October 3, 2002


 Search the Internet

E-Mail this 
interview to a friend
Print this page Best Printed on 
HP Laserjets
Recent interviews
'It bears the ISI's stamp'
- KPS Gill
'The issue of Sonia's
      foreign origin is over'
- EVKS Elangovan
'Our main goal is the
     safe release of
- Jyothi Prakash Mirji
'It's possible to
     take Pok'
- M S Sekhon
'A tourist will think twice
     before going to
- Arun C Vakil
'I am not a
     permanent feature'
- Pervez Musharraf

The Rediff Interview/G Made Gowda

'Jaya can never claim Cauvery as her personal property'

With Karnataka and Tamil Nadu locked in a dispute for sharing the waters of the Cauvery river, the Cauvery Monitoring Committee will submit a copy of its report to the Supreme Court on October 4.

The Supreme Court had issued a directive to the committee to complete the assessment and submit a report to Prime Minister Atal Bihari Vajpayee regarding the availability of water for crops in Karnataka and Tamil Nadu.

G Made Gowda, former Congress MP and chairman of the Cauvery River Protection Committee, spoke to Sadananda R about the water war.

How did this problem of water-sharing begin?

It is more than two centuries old. During the British era it gained more importance. Then the present Tamil Nadu was under British rule whereas Mysore was a princely state. In the 1790s Tipu Sultan thought of building a dam across the River Cauvery. Before he could bring that into effect he fell to the British in the [fourth Mysore] war.

Again, during the 1850s, the Mysore rulers tried to build a dam across the Cauvery, but due to Tamil Nadu's opposition it never became a reality. The British rulers thwarted this attempt at building a dam across the river.

In 1918, the Mysore state again thought of building a dam and sought permission from its British rulers. The Madras Presidency opposed this move, complaining that this would affect its farmers. But the Mysore state took the issue to the higher-ups. Then, after a lot of deliberation, permission was given through arbitration. The arbitration was supposed to be final. But Madras flexed its muscle and went to London. Again new arbitration was done and an agreement was signed in 1924.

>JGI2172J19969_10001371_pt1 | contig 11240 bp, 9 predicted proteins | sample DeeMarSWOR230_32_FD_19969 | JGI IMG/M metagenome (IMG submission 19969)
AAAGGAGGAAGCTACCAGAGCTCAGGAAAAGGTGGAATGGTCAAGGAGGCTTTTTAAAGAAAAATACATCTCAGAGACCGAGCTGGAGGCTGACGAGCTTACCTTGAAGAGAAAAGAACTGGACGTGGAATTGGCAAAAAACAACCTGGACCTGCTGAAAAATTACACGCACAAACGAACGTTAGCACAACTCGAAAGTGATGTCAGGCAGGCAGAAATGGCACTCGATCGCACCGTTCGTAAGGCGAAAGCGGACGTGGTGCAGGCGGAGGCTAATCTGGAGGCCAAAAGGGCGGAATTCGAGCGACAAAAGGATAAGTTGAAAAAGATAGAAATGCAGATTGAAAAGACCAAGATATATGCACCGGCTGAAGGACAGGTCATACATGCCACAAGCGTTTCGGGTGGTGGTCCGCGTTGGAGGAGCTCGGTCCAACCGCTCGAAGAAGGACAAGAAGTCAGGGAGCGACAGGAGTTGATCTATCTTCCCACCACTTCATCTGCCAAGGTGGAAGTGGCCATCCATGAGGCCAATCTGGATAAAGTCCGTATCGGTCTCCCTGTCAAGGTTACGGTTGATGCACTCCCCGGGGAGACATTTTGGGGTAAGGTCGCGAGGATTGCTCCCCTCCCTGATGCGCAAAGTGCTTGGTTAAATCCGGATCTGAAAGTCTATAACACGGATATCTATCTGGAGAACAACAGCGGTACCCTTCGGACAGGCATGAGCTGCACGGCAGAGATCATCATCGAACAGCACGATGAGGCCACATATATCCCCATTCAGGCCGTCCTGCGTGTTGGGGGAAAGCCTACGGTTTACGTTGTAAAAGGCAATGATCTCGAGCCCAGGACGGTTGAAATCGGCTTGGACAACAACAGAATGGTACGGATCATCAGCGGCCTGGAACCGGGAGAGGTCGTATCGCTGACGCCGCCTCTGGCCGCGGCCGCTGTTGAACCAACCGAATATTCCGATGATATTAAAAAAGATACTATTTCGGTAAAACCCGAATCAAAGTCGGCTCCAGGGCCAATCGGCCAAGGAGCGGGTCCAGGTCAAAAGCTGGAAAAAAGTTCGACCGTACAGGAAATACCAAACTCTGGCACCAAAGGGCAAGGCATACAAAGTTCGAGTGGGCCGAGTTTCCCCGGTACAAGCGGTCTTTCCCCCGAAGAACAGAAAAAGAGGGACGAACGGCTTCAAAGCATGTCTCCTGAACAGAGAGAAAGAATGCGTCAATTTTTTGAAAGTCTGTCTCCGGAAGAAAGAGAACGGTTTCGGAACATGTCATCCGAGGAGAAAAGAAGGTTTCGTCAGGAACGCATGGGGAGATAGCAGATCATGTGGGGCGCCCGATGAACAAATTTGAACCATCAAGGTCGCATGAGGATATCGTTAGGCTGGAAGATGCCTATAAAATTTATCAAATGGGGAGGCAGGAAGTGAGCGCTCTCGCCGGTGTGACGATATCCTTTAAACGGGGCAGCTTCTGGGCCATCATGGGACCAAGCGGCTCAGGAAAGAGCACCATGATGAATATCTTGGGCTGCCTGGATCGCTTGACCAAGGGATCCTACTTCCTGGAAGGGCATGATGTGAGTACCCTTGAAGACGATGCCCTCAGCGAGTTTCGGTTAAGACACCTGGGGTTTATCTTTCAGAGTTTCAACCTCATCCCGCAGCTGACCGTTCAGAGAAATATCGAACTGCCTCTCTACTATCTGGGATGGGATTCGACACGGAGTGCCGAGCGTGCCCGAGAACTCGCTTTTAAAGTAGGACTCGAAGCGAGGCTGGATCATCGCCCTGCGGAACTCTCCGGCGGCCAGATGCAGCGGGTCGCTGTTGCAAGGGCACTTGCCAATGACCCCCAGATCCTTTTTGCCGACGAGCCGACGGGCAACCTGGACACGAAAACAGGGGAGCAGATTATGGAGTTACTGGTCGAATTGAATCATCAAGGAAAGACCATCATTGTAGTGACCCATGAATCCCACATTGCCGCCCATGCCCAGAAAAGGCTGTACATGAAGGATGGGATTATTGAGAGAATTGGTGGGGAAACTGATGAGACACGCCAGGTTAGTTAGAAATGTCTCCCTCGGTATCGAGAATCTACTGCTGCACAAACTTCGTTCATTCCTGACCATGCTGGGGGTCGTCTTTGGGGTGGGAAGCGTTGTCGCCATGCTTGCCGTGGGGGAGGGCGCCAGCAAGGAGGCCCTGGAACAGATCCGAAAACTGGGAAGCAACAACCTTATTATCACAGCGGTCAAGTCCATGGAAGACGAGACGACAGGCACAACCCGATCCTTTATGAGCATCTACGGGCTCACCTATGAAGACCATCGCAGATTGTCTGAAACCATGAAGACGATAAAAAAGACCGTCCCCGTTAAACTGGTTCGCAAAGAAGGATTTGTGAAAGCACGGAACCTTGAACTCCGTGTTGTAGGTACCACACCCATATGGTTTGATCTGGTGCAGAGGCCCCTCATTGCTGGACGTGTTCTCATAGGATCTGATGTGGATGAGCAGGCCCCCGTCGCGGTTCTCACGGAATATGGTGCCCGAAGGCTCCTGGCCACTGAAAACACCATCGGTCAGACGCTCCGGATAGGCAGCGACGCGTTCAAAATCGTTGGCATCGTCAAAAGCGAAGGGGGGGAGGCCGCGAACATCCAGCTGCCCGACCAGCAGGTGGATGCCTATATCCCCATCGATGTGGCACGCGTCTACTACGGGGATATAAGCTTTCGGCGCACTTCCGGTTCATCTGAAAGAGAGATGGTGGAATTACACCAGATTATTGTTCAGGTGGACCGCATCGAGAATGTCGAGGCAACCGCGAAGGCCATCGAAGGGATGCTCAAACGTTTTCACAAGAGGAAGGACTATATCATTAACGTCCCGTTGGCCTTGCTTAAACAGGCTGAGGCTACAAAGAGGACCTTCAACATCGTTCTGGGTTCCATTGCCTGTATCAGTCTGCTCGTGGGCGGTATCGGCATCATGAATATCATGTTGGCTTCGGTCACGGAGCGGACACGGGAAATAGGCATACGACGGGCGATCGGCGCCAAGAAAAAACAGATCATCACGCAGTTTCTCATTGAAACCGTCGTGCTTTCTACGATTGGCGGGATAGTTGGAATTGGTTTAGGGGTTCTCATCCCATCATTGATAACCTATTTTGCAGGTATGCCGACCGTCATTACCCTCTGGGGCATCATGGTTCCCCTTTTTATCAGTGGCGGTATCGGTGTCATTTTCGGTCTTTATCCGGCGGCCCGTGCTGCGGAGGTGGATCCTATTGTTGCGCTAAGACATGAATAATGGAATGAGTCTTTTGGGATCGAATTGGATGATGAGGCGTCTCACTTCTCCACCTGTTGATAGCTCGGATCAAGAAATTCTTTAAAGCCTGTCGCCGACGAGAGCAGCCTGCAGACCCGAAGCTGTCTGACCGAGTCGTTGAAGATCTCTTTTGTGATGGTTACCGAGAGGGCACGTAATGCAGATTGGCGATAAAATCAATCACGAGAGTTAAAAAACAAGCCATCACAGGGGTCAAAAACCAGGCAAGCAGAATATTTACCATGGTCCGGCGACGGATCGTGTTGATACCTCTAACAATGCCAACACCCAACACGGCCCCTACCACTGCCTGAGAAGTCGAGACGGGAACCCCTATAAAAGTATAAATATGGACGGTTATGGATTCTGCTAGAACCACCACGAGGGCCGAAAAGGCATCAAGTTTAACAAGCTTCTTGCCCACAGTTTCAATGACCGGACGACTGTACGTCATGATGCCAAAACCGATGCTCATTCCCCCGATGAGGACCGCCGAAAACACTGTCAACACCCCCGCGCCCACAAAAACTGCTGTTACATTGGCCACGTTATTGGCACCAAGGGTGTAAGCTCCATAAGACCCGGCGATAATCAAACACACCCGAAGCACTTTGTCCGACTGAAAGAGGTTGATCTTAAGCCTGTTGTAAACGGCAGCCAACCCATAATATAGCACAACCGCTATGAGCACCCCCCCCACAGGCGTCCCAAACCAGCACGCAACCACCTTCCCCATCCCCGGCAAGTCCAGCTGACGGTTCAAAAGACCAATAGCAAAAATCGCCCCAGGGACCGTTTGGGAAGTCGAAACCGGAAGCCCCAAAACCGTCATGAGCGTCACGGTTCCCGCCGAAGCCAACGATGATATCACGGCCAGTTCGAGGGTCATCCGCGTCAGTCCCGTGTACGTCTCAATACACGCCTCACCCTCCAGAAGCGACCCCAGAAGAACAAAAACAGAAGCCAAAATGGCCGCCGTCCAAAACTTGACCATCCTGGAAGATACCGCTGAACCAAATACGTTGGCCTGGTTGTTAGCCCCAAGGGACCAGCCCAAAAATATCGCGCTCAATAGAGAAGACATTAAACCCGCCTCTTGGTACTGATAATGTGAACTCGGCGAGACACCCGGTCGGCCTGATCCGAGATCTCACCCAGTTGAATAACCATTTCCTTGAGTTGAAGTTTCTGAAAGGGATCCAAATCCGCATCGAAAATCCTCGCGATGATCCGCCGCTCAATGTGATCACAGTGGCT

The agreement was binding on Mysore state. The proposed dam should retain only 45 tmcft [thousand million cubic feet] of water. Mysore state should make 95 tmcft of water available in the Mettur dam [in Tamil Nadu]. If any water was left after this, Mysore state could use it.

Mysore being a princely state under the British Empire had no other way but to accept the agreement. The agreement also put a condition on Mysore state that it should not expand its irrigated lands beyond 100,000 hectares, whereas no such limitation was put on Madras.

This was a move by the British government to limit the growth of Mysore state and at the same time facilitate the growth of Madras at the cost of Mysore.

Soon after Independence we argued that according to the India Independence Act, the 1924 agreement held no validity. But Tamil Nadu insisted that it continued to hold good. We went to the central government and lodged a complaint. But for reasons best known to it, the central government remained silent. Finally, in the year 1974, we decided to go ahead with our plans to build dams across the River Cauvery and utilise our share of water. We, being the main source of the Cauvery river water, have a right to use at least 50 per cent of the water.